An East Point man has been indicted by the Forsyth County Superior Court for theft and other charges after reportedly stealing catalytic converters from vehicles.
In December, Demetrice Catreze Frederick was indicted on seven counts of theft by taking, one count of possession of tools for the commission of a crime and one count of fleeing and attempting to elude a police officer for his alleged role in the thefts.
According to the indictment, on March 9, 2021, Frederick allegedly took catalytic converters from seven individuals, each worth more than $500 in “its undamaged condition together with reasonable repair costs.”
Along with the thefts, Frederick allegedly possessed a saw blade and bolt cutters and attempted to flee from a deputy with the Forsyth County Sheriff’s Office at the time of the incidents.
At the time of his arrest, FCSO officials said the sheriff’s office and other agencies have been receiving complaints of stolen catalytic converters for months, and at about 10 p.m. on March 9, Frederick reportedly fled in a Dodge Durango after a deputy noticed the vehicle in front of a truck at a business on Post Road.
The deputy then noticed a catalytic converter lying beside the truck and attempted to stop Frederick, who fled in a “brief chase” before crashing on Kelly Mill Road near Wil Ray Lane.
Frederick ran on foot and was found and arrested after a K-9 unit was brought in.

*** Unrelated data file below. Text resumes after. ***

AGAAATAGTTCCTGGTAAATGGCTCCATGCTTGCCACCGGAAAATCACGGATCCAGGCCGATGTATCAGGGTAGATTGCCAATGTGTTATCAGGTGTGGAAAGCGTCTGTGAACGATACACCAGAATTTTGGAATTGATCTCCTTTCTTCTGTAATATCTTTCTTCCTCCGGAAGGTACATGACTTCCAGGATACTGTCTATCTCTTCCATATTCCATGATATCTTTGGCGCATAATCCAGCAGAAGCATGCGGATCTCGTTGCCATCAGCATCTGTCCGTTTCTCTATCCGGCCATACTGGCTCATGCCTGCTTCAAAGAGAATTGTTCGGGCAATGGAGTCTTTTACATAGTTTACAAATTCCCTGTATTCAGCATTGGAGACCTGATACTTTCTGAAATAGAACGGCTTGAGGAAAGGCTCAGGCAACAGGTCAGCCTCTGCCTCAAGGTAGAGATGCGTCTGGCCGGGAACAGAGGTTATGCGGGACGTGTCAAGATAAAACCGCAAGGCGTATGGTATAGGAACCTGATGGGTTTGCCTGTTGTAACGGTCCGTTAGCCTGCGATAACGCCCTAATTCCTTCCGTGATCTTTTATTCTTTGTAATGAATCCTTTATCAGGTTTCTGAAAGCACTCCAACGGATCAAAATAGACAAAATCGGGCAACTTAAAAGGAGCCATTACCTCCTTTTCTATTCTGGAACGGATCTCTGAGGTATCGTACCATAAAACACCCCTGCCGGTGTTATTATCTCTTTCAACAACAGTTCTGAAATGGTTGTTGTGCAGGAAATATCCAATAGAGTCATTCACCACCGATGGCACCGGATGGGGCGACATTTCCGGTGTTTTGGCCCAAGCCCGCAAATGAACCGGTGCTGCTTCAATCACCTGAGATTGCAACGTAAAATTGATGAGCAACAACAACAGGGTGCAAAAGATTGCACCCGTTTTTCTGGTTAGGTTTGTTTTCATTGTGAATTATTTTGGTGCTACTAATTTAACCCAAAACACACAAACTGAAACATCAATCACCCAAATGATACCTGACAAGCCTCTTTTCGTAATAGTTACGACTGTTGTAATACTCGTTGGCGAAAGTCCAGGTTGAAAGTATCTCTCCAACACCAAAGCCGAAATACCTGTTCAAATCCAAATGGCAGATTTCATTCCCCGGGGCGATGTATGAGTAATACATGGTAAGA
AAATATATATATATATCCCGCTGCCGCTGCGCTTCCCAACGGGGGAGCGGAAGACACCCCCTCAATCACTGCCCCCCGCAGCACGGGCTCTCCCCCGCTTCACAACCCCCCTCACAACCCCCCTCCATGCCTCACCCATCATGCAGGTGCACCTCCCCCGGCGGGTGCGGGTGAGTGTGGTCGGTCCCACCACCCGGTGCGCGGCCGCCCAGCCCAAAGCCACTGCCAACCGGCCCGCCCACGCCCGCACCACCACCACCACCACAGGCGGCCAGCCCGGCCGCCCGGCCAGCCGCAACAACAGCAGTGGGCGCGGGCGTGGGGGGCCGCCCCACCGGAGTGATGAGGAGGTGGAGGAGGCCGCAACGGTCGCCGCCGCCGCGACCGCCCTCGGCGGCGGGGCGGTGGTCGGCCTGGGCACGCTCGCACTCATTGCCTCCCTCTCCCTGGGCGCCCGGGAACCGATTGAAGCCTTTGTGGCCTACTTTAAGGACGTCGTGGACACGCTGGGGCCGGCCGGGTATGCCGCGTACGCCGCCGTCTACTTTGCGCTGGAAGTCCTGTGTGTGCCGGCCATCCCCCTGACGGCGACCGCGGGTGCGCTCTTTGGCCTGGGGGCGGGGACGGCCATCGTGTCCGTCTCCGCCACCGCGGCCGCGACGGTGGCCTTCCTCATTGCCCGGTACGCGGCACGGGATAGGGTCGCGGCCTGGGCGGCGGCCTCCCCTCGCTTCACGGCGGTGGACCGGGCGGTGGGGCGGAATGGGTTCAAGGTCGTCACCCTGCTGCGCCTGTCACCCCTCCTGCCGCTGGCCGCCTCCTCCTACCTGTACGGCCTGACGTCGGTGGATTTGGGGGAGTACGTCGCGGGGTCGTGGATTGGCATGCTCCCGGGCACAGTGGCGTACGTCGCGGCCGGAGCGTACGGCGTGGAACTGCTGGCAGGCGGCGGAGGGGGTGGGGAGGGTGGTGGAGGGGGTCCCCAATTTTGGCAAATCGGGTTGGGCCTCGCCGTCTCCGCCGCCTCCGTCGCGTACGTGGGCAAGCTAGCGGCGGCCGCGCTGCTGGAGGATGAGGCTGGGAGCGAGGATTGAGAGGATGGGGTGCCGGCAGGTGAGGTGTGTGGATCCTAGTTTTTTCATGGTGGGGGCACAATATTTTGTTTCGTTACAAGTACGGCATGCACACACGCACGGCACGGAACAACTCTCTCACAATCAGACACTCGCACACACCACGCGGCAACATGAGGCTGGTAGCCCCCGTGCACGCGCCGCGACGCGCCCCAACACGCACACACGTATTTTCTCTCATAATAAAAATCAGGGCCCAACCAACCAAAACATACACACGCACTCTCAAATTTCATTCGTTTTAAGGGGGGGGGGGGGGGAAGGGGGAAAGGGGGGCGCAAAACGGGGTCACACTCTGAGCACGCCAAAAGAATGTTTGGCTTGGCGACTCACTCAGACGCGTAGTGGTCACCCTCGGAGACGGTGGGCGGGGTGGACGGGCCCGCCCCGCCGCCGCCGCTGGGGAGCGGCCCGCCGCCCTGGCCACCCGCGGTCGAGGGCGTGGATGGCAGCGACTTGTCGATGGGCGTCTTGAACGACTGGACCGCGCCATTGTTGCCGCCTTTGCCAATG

Deputies noticed “numerous catalytic converters and an extra battery or a DeWalt power tool.”
At the business, deputies found that 11 catalytic converters had been cut off six trucks, along with a DeWalt Sawzall and space blades under one of the vehicles.
FCSO officials said Frederick posted a $46,405.50 bond in March.
Further details about the case were not immediately available.
According to a press release from The International Association of Auto Theft Investigators and The Institute of Scrap Recycling Industries Inc., thefts of catalytic converters, emissions control devices for internal combustion engines, have increased nationwide in recent years.
“Thieves are stealing converters from all types of vehicles and will make between $50 and $875 per converter depending on the type and the precious metals content,” the release said. “Many lower emission/hybrid vehicles contain higher amounts of precious metals that are currently trading at all-time high prices which is the catalyst for the increase in this crime.
“Some larger vehicles have multiple catalytic converters which make them prey for the theft. The cost to the vehicle’s owner to repair can be several thousand dollars.”The groups recommend engraving or marking catalytic converters, which often do not have serial numbers, to deter thefts and make the devices more identifiable.